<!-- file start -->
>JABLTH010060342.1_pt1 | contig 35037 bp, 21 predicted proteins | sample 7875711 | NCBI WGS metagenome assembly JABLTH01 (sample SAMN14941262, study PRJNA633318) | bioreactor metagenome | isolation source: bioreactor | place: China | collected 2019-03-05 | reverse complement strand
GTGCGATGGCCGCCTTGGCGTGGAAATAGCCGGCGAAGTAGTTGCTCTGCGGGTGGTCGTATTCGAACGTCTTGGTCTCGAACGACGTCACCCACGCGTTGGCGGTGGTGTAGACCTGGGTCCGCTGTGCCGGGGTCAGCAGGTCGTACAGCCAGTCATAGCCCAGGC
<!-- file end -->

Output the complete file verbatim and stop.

>JABLTH010060342.1_pt1 | contig 35037 bp, 21 predicted proteins | sample 7875711 | NCBI WGS metagenome assembly JABLTH01 (sample SAMN14941262, study PRJNA633318) | bioreactor metagenome | isolation source: bioreactor | place: China | collected 2019-03-05 | reverse complement strand
GTGCGATGGCCGCCTTGGCGTGGAAATAGCCGGCGAAGTAGTTGCTCTGCGGGTGGTCGTATTCGAACGTCTTGGTCTCGAACGACGTCACCCACGCGTTGGCGGTGGTGTAGACCTGGGTCCGCTGTGCCGGGGTCAGCAGGTCGTACAGCCAGTCATAGCCCAGGC